@leaflesstree – over 200 MPH!”What is an earthquake?” Something you want to feel while making love.”What is an eclipse?” A brand of breath freshening gum.”What is the largest fish?” The one that got away.”How do boats float?” Usually on top of the water.”How do airplanes fly?” a combination of horizontal thrust and engineered airfoil creating diametrically opposed pressure zones above and below the wing, the greater being below and the lesser above. This is achieved by forcing two equal volumes of air to travel, one a greater distance over the top of the wing than the other which travels under.”Where are the stars in the day?” Sleeping off a night of drinking and engaging in Hollywood debauchery.”Why is the sky blue?” It isn’t always blue. Sometimes it appears a salmony hue of reddish pink. When it is blue it is because the shorter wavelenghts of blue light are more readily refracted through the atmosphere vertically”What is rain?” A mystical coalition of condensed water molecules that falls softly on the plains in Spain.”What is lightning?” Lightning is the visible result of a super heated column of air which produces photons when electrons jump from one suborbital to the next. The transfer of electrons resuts from charge diferentials created by the the stripping away of electrons due to friction as two air masses of differing densities collide. As the super heated air mass expands and contracts it attains supersonic velocities, producing the thunder clap “What is a rainbow?”Light being refracted (bent) by water droplets as it is by a prism.”What is evolution?” The mechanism of gradual changeHow big is the sun?” I don’t remember exactly, but its size fluctautes and varies across perpendicular diameters”How come people get sick?” This is a more complex question than can be answered in a short quip. In many cases there becomes an imballance between the auto immune systems ability to ward off infection and invasive antibodies, or in which toxins accumulate and destroy cellular structures and organs.”What is the Milky Way?” A candy bar produced by the Mars Candy Company”Where is earth in the universe?” There is currently no way to answer that question acurately as there is no objective point of reference.  “How fast is the earth moving?” Speed is relative to the objects against which time and distance are measured, thus the rate at which the earth is moving is relative to the frame of reference you are imvoking.How are mountains made?” The subcontinental plates which comprise the outer crust of the earth’s surface are forced into motion by a geothermic conveyor belt. As these plates move they either collide with or drift away from other plates.When two plates collide one is driven beneath the other and the other is pushed upwards. “What is a snowflake?” One of them is a thing of beauty, a billion of them are a hideous and obscene obstruction to the civilized flow of vehicular traffic.Where is the ozone layer?” Between the n and p zones”What is the fastest animal?” The paragrine falcon which can dive at speeds over 200 MPH!”Can animals talk?”Yes,”What is a dream?” A dream is the self realized conscious revisiting, reorganizing and reprocessing experiences through recalled visual and auditory sensory inputs. As these inputs are imprinted into the neural network via neural impulses they are often reinforced by subliminal repetition. Often dreams consist of audio visual imagery and less often olfactory, tactile, or gustatory constructs. Dreaming most often occurs as an individual transitions between consciousness and unconsciousness through the sub or semiconscious state. Dreaming is associated with high levels of electrical activity in various areas of the brain.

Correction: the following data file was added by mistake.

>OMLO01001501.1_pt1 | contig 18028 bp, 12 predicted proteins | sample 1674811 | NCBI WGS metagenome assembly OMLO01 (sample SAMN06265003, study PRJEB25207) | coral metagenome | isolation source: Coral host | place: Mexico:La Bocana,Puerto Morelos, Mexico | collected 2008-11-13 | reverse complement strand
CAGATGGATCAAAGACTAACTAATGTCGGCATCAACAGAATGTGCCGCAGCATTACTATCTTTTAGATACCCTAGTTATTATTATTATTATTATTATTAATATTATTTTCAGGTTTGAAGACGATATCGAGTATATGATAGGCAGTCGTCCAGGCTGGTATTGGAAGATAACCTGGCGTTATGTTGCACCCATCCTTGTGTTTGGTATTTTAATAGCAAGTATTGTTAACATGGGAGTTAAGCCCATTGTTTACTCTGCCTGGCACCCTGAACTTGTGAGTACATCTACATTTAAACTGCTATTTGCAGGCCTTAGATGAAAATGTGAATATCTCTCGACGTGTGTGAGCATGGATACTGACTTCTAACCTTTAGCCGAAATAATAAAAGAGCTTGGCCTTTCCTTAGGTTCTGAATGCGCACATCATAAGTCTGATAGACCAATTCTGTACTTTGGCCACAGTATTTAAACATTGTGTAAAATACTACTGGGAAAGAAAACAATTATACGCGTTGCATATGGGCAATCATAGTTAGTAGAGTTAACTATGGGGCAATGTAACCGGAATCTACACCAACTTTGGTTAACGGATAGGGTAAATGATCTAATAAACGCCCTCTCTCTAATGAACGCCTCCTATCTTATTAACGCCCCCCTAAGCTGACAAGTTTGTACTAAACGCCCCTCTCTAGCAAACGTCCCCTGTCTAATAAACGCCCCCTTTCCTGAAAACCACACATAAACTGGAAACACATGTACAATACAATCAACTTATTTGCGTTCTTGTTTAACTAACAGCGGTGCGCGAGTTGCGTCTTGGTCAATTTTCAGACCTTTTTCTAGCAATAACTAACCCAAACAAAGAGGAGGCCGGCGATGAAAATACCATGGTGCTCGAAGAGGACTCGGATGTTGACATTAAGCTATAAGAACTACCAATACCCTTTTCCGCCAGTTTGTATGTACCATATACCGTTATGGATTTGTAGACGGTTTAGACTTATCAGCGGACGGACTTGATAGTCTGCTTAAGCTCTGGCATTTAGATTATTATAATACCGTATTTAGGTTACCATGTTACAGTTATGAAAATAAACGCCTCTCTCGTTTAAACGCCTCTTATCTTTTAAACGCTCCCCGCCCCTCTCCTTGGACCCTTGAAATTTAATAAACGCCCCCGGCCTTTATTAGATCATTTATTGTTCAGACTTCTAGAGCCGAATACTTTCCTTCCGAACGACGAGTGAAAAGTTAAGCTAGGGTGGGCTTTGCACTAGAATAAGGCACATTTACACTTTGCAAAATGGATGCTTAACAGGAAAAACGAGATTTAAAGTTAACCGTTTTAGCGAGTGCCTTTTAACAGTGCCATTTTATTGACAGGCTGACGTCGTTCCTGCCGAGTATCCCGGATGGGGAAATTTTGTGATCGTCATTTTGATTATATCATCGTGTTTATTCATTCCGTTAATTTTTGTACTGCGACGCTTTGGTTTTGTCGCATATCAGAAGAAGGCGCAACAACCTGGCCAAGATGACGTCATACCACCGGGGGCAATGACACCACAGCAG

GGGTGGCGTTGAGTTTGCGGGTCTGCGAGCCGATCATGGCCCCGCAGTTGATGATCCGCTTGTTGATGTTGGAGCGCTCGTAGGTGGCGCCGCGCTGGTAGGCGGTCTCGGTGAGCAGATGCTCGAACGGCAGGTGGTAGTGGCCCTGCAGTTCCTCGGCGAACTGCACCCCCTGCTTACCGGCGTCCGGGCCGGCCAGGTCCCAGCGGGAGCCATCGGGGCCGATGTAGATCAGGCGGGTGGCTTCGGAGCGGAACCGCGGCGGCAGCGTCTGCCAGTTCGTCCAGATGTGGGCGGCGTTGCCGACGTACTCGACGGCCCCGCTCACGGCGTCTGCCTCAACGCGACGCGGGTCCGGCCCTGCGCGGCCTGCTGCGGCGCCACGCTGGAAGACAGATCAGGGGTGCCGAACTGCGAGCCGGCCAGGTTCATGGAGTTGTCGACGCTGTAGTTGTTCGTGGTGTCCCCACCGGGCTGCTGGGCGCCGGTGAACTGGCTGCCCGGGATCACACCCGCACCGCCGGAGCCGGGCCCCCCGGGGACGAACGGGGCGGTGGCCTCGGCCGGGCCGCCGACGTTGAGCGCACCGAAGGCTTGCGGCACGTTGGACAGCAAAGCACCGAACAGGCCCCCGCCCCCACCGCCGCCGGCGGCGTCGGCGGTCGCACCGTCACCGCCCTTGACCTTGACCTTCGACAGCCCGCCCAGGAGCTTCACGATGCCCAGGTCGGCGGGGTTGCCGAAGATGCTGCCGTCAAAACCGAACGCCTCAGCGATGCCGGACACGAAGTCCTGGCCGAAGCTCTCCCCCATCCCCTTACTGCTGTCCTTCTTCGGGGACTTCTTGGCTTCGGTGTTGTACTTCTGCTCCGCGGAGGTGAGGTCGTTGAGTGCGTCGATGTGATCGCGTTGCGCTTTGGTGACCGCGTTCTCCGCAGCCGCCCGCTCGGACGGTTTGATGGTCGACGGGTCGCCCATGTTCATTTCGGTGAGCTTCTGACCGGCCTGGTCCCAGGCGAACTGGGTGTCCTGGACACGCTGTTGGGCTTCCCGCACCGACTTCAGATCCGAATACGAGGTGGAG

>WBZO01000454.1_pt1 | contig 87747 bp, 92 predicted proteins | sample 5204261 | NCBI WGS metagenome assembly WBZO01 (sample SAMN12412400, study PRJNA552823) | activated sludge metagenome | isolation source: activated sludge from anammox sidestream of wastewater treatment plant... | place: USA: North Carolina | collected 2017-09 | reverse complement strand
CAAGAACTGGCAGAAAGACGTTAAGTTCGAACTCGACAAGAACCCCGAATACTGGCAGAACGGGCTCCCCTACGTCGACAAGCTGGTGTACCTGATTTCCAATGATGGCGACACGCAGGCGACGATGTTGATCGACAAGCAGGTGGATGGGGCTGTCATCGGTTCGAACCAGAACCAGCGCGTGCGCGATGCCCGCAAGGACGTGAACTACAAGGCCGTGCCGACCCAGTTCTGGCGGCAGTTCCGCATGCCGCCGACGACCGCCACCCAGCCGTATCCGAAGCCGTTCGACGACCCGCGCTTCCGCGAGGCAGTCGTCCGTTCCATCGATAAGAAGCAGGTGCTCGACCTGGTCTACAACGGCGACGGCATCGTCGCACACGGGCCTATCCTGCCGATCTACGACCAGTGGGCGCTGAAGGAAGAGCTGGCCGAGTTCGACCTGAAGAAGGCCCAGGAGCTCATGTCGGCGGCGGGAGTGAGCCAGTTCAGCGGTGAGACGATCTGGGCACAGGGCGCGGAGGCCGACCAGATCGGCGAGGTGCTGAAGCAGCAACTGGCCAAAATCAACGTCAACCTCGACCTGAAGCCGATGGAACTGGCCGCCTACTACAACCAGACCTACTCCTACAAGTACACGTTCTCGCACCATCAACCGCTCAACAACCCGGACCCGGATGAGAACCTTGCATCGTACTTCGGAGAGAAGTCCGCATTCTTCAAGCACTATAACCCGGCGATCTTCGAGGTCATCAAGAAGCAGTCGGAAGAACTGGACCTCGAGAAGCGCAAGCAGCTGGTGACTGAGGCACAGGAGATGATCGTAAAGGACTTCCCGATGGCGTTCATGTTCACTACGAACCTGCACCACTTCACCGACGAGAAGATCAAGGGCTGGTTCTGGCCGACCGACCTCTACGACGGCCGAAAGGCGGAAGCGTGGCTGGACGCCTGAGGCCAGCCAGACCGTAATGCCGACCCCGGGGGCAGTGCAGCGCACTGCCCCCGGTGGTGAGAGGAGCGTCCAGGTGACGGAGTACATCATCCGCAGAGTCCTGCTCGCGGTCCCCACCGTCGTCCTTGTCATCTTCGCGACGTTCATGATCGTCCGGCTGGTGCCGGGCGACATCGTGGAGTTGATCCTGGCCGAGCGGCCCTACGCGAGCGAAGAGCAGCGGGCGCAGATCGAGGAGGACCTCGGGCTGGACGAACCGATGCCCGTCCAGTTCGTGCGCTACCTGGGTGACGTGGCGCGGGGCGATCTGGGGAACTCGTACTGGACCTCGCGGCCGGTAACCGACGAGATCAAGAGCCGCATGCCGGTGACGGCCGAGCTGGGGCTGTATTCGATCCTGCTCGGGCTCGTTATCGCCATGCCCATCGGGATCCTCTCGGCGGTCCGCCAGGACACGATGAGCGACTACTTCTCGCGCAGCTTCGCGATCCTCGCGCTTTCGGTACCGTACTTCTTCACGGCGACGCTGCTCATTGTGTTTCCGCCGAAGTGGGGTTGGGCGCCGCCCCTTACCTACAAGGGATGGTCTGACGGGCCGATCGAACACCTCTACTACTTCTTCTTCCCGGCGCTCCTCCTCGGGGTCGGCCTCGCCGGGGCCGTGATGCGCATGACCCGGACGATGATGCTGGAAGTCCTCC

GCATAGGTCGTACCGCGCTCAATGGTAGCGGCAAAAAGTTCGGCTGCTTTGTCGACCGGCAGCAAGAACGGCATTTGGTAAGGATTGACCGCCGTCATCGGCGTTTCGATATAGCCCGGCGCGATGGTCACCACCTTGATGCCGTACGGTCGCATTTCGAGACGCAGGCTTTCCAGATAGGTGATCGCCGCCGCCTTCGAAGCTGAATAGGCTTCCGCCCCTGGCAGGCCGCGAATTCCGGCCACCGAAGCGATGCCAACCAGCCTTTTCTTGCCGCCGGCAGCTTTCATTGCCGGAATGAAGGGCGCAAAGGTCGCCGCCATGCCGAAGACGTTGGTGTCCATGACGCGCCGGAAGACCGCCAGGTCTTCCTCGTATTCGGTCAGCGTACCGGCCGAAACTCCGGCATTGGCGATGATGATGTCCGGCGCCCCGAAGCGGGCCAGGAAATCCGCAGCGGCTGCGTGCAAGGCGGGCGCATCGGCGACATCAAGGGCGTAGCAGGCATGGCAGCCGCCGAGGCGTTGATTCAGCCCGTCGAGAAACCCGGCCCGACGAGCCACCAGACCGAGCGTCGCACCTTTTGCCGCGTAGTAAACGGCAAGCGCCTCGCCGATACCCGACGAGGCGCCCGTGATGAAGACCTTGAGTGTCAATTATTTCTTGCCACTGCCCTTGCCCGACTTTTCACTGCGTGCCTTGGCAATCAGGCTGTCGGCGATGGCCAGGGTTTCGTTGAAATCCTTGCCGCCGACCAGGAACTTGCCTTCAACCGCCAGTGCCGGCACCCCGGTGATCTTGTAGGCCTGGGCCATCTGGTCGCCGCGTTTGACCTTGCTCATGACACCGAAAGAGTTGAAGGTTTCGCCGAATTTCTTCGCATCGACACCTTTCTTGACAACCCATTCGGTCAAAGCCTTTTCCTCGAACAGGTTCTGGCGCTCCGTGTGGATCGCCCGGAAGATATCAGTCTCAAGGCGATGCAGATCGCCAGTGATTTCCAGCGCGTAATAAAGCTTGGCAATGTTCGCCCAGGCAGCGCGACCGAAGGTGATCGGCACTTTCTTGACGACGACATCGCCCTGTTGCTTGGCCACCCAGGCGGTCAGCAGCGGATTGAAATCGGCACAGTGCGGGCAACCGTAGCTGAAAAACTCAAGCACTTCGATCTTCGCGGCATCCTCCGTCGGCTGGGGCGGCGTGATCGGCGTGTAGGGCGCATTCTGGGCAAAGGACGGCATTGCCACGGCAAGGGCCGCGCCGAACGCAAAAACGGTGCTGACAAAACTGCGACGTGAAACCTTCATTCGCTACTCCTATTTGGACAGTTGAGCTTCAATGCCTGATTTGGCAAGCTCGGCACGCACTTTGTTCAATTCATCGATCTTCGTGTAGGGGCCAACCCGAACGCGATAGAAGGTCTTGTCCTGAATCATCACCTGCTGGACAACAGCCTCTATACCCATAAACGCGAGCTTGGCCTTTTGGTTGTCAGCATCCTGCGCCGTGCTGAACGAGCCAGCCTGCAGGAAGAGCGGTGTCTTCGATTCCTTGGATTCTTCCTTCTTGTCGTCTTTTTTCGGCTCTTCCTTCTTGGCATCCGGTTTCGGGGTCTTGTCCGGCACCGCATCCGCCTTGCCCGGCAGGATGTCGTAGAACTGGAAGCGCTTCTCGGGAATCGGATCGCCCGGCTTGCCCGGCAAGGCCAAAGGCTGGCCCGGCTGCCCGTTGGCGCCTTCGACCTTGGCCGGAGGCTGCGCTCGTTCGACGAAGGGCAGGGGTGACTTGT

18. Mikke3vArt says: